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December 4, 2020

Googlers Speak Out on the Scourge of ML Underspecification


A few days ago, 40 authors (all but a handful hailing from Google) published a 59-page paper. The topic at hand: why so many machine learning models, borne out by internal testing, proceed to then fail spectacularly in real-world applications. The answer, the Googlers say, is underspecification – a blight on machine learning that, they stress, requires substantive solutions.

“An ML pipeline is underspecified when it can return many predictors with equivalently strong held-out performance in the training domain,” they write. In plain language: an underspecified model can think of a bunch of reasonably accurate explanations for why a dataset looks the way it does. The problem comes in when researchers assume that all of those explanations are equivalently valid based solely on the model’s training results, without accounting for real-world factors that may have escaped the model’s training process. In those situations, the authors say, “ML models often exhibit unexpectedly poor behavior when they are deployed in real-world domains.”

By way of illustration, the Googlers highlight examples spanning “computer vision, medical imaging, natural language processing, clinical risk prediction based on electronic health records, and medical genomics.” In epidemiology, for instance, they discuss how early data from an epidemic (such as the COVID-19 pandemic) is easily explained by a variety of models that do not substantively account for major factors – such as the gradually diminishing number of susceptible people in an area as an epidemic infects (and then renders immune) larger and larger portions of the populace.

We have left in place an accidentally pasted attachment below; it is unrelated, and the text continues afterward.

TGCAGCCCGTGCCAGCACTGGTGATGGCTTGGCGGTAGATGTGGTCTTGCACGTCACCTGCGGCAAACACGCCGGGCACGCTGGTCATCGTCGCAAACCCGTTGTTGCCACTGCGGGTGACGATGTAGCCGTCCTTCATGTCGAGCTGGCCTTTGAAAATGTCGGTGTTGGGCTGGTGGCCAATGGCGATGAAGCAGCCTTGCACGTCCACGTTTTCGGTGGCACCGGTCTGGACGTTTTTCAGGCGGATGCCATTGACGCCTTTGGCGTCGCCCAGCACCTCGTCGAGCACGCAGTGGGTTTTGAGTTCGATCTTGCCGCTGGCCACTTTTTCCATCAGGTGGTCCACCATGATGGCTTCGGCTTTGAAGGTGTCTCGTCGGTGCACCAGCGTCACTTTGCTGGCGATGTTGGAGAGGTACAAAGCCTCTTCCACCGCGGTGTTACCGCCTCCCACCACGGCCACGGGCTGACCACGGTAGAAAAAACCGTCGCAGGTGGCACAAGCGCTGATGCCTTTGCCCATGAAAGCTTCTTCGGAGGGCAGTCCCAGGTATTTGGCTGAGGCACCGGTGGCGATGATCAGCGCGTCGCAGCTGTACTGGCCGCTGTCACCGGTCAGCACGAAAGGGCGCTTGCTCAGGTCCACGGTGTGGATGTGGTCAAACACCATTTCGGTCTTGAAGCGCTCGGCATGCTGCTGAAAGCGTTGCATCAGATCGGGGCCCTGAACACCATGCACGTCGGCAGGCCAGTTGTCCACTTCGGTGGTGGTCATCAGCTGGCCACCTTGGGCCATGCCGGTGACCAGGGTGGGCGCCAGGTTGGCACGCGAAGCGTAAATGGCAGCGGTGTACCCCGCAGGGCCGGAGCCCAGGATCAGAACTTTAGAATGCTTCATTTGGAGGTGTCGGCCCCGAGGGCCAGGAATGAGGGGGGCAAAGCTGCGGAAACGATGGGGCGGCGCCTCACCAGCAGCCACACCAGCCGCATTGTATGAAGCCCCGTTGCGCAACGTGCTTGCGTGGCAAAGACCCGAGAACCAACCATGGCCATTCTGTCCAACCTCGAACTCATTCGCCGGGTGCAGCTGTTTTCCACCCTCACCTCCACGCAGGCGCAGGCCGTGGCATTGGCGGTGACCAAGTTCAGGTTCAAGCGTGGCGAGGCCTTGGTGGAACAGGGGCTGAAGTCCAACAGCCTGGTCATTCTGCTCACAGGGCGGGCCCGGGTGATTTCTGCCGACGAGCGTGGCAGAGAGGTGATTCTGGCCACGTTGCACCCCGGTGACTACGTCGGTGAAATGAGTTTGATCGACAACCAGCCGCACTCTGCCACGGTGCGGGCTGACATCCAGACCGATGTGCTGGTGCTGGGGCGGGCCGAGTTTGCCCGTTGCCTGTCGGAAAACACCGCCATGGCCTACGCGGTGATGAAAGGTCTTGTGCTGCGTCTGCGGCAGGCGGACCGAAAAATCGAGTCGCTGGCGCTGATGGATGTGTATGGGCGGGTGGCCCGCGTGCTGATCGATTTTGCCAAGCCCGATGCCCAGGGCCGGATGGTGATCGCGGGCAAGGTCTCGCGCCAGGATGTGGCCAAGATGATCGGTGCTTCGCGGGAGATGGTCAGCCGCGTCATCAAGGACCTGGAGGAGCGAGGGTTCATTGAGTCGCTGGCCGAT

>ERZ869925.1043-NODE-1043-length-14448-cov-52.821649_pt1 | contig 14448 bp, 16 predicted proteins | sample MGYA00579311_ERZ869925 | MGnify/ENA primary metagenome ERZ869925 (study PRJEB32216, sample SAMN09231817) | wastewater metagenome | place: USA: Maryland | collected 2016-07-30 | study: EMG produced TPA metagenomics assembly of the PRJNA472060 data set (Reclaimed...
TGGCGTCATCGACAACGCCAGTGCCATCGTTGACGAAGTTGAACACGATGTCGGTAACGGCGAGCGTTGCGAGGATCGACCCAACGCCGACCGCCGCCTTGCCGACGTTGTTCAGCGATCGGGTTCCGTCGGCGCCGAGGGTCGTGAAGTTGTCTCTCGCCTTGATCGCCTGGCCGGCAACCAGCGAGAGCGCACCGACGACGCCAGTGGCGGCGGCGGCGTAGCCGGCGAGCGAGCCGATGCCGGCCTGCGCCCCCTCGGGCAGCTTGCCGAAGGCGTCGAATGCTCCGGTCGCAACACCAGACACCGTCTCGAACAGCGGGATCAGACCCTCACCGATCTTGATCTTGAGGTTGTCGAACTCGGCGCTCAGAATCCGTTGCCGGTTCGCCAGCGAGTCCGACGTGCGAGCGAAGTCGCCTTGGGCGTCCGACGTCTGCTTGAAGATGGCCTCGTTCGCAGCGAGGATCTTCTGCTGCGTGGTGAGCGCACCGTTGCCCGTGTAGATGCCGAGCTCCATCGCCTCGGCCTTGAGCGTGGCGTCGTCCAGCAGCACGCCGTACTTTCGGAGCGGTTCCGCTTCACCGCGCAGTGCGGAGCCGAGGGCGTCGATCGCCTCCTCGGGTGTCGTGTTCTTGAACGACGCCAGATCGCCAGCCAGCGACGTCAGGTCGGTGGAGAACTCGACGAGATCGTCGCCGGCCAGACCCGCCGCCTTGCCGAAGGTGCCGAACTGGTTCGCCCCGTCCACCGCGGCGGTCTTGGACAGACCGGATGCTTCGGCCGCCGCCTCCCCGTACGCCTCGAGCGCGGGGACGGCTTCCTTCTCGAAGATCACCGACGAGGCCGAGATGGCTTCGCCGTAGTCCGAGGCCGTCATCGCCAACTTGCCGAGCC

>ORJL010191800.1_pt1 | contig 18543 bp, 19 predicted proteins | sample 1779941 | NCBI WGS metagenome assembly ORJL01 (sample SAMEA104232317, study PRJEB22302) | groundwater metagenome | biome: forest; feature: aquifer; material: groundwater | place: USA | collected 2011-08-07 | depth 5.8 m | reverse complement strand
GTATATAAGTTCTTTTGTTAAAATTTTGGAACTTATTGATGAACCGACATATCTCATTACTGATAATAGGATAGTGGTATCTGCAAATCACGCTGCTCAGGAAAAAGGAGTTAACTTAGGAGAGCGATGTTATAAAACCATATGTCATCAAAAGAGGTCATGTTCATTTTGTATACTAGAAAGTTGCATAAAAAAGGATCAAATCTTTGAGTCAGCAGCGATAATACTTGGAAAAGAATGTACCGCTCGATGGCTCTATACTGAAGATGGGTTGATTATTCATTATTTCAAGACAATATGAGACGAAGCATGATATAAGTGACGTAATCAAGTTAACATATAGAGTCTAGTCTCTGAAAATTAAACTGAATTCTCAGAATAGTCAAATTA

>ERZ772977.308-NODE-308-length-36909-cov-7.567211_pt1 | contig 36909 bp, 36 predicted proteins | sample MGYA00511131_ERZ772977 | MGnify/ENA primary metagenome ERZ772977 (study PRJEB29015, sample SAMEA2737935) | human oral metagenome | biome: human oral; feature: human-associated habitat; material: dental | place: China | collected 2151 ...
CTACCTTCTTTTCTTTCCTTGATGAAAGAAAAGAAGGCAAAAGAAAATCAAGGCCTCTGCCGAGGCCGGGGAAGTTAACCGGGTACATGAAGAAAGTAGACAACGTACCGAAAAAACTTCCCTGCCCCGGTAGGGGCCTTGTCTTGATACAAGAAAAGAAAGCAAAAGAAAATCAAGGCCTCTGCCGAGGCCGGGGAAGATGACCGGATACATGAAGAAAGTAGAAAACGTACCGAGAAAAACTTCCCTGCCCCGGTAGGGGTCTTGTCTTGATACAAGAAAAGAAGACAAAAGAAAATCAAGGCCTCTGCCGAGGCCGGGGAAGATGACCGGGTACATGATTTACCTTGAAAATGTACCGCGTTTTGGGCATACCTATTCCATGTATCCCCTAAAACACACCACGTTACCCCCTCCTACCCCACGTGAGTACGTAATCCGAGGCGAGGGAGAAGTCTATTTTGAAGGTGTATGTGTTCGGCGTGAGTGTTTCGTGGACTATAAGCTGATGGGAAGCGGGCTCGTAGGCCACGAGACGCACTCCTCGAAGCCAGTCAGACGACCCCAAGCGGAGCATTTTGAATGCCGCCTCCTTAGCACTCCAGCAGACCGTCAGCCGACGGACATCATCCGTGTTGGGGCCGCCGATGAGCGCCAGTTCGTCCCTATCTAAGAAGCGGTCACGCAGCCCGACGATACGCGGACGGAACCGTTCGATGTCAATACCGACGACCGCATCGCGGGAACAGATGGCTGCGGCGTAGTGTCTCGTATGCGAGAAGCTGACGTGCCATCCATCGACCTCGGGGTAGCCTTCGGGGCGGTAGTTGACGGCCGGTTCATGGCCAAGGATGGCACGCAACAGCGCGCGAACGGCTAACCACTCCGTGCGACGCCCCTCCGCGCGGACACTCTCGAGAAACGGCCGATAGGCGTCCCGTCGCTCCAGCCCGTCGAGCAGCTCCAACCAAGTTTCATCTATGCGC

“Importantly, during the early stages of an epidemic … the parameters of the model are underspecified by this training task,” they write. “This is because, at this stage, the number of susceptible is approximately constant at the total population size (N), and the number of infections grows approximately exponentially.”

As a result, they say, “arbitrary choices in the learning process” determine which parameters are deemed most predictive by the model, despite different models predicting “peak infection numbers, for example, that are orders of magnitude apart.”

An example of underspecification in epidemic modeling. Image courtesy of the researchers.

“We have seen that underspecification is ubiquitous in practical machine learning pipelines across many domains,” the researchers write. “Indeed, thanks to underspecification, substantively important aspects of the decisions are determined by arbitrary choices such as the random seed used for parameter initialization.“

So, the question remains: how should researchers address underspecification in the model design process?

“Our findings underscore the need to thoroughly test models on application-specific tasks, and in particular to check that the performance on these tasks is stable,” they write. In fact, they say, the “extreme complexity” of modern ML models makes it more or less certain that most models will be underspecified, and researchers must ensure that the inevitable underspecification “does not jeopardize the inductive biases that are required by an application.”

The authors say that the best approach for resolving the widespread underspecification process will involve designing domain-specific stress tests that accurately represent the challenges a model will face in the real world.

“For example, within the medical risk prediction domain, the dimensions that a model is required to generalize across (e.g., temporal, demographic, operational, etc.) will depend on the details of the deployment and the goals of the practitioners,” they elaborate. “For this reason, developing best practices for building stress tests that crisply represent requirements, rather than standardizing on specific benchmarks, may be an effective approach.”

About the paper

The paper, titled “Underspecification Presents Challenges for Credibility in Modern Machine Learning,” is accessible to the public here.

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